Fast tracking in cardiac surgery: is it safe?
Journal of cardiothoracic surgery
Airway Extubation; Cardiac Surgical Procedures (adverse effects); Coronary Artery Bypass; Humans; Length of Stay; Postoperative Complications (epidemiology, etiology); Retrospective Studies
BACKGROUND: While fast track clinical pathways have been demonstrated to reduce resource utilization in patients undergoing cardiac surgery, it remains unclear as to whether they adversely affect post-operative outcomes. The purpose of this study was to determine the impact of fast tracking on post-operative outcomes following cardiac surgery. METHODS: In a retrospective study, all patients undergoing first-time, on-pump, non-emergent coronary artery bypass grafting, valve, or coronary artery bypass grafting + valve at a single centre between 2010 and 2017 were included. Patients were considered to have been fast tracked if they were extubated and transferred from intensive care to a step-down unit on the same day as their procedure. The risk-adjusted effect of fast tracking on a 30-day composite of all-cause mortality, stroke, renal failure, infection, atrial fibrillation, and readmission to hospital was determined. Furthermore, propensity score matching was used to match fasting track patients in a 1-to-1 manner with their nearest "neighbor" in the control group and subsequently compared in terms of 30-day post-operative outcomes. RESULTS: 3252 patients formed the final study population (fast track: n = 245; control: n = 3007). Patients who were fast tracked experienced reduced time to initial extubation (4.3 vs. 5.6 h, p < 0.0001) and lower median initial intensive care unit length of stay (7.8 vs. 20.4 h, p < 0.0001). Fast tracked patients experienced lower 30-day rates of the composite outcome (42.4% vs. 51.5%, p = 0.008). However, following propensity score matching, fast tracked patients experienced similar 30-day rates of the composite outcome as the control group (42.4% vs. 44.5%, p = 0.72). After risk adjustment using multivariable regression modeling, fast tracking was predictive of an improved 30-day composite outcome (OR 0.75, 95% CI 0.57-0.98, p = 0.03). CONCLUSION: Fast track clinical pathways was associated with reduced intensive care unit, overall length of stay and similar 30-day post-operative outcomes. These results suggest that fast tracking appropriate patients may reduce resource utilization, while maintaining patient safety.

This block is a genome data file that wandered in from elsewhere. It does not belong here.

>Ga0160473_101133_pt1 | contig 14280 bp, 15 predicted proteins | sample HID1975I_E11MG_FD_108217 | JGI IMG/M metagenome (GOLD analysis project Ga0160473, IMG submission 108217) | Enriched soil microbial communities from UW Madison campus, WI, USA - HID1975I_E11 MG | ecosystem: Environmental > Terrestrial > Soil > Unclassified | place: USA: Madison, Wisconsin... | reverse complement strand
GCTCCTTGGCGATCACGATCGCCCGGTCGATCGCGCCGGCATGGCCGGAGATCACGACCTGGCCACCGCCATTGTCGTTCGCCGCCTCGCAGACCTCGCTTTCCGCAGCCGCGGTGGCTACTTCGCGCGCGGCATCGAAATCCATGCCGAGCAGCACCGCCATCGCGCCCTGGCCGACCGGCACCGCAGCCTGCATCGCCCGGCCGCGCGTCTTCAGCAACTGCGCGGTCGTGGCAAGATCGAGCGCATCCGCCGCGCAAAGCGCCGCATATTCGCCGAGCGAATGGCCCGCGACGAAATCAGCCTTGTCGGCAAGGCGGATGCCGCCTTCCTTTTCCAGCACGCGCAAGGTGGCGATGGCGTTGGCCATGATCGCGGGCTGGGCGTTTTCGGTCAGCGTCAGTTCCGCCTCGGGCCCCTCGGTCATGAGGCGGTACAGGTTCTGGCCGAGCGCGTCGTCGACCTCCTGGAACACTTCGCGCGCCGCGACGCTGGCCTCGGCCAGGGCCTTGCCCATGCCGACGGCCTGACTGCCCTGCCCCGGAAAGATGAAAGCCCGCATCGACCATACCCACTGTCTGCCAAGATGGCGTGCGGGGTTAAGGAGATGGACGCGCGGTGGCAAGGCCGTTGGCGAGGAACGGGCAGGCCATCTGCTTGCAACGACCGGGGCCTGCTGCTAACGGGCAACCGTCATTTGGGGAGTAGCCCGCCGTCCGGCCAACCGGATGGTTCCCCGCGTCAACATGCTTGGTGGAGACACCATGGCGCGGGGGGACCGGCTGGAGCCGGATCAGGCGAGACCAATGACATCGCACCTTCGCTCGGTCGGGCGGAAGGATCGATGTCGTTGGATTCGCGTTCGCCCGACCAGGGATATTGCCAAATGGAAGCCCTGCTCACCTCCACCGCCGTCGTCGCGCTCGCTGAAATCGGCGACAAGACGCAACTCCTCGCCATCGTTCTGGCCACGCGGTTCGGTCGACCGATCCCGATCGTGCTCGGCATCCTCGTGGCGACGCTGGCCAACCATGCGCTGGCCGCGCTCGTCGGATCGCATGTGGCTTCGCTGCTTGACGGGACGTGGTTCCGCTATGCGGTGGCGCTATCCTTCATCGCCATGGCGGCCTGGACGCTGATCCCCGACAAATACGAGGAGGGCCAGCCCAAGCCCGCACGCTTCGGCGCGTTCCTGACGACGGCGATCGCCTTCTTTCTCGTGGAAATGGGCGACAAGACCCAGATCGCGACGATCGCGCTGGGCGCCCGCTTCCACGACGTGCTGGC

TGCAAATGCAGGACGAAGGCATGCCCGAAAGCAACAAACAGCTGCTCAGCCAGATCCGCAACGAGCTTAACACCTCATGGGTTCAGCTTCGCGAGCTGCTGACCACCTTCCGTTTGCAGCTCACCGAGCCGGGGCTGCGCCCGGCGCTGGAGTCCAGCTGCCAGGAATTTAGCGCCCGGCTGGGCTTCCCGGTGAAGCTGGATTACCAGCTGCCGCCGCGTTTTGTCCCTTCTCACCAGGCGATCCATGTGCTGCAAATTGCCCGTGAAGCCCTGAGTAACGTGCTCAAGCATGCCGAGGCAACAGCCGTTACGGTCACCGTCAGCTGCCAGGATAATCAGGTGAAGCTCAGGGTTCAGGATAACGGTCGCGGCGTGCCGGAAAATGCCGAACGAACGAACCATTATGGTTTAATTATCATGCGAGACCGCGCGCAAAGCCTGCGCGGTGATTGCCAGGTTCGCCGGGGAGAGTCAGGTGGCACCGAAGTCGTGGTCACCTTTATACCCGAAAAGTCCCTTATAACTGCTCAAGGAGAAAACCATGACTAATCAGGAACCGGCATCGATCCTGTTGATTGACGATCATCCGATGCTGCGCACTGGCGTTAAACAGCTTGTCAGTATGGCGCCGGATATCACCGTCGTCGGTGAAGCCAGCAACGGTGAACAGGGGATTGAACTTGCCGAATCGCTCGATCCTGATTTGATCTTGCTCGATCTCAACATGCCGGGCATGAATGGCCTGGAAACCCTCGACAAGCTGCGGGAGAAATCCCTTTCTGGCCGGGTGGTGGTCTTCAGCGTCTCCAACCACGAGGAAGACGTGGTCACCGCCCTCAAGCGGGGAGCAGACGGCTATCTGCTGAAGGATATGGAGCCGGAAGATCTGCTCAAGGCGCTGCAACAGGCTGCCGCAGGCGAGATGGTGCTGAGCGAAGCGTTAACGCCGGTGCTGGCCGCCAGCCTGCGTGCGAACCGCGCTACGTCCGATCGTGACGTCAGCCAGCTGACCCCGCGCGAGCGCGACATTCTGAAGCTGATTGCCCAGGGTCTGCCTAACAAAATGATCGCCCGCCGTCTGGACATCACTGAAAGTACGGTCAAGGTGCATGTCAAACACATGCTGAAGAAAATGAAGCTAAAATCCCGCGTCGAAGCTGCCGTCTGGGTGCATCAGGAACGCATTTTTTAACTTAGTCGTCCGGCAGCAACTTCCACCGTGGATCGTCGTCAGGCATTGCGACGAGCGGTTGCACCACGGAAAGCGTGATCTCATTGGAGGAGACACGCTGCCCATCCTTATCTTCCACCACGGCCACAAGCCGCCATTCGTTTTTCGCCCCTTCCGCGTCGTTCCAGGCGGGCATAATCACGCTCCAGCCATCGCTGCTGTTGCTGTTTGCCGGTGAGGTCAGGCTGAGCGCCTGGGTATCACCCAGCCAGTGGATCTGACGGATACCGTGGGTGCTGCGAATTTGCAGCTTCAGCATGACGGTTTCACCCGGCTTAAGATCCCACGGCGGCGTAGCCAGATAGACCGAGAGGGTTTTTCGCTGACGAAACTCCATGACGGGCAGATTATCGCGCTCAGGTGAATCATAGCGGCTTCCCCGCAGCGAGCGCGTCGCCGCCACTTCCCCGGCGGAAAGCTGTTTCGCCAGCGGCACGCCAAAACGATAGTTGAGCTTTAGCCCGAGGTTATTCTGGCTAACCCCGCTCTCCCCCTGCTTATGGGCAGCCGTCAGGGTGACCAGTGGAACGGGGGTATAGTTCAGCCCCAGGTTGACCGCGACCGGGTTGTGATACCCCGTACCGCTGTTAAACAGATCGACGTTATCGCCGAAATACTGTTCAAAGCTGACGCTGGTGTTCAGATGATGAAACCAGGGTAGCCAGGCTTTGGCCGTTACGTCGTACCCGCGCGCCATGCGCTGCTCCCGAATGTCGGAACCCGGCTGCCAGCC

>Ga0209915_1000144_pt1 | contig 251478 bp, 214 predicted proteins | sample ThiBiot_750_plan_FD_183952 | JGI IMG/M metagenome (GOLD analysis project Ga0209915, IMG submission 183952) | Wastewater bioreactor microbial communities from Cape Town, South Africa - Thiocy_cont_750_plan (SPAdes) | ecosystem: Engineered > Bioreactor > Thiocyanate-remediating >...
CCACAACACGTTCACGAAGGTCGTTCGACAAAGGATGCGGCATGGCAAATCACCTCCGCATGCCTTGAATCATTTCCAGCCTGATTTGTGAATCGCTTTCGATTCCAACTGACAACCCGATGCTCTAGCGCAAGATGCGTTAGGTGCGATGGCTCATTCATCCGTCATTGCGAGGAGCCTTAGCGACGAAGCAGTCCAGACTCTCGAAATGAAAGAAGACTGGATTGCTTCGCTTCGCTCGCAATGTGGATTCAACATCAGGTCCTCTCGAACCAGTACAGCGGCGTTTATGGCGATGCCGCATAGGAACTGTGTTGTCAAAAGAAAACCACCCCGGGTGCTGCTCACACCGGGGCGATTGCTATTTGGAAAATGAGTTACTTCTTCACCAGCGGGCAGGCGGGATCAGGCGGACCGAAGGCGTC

MacLeod JB, D'Souza K, Aguiar C, Brown CD, Pozeg Z, White C, Arora RC, Légaré JF, Hassan A. Fast tracking in cardiac surgery: is it safe? J Cardiothorac Surg. 2022 Apr 6;17(1):69. doi: 10.1186/s13019-022-01815-9. PMID: 35382846; PMCID: PMC8983083.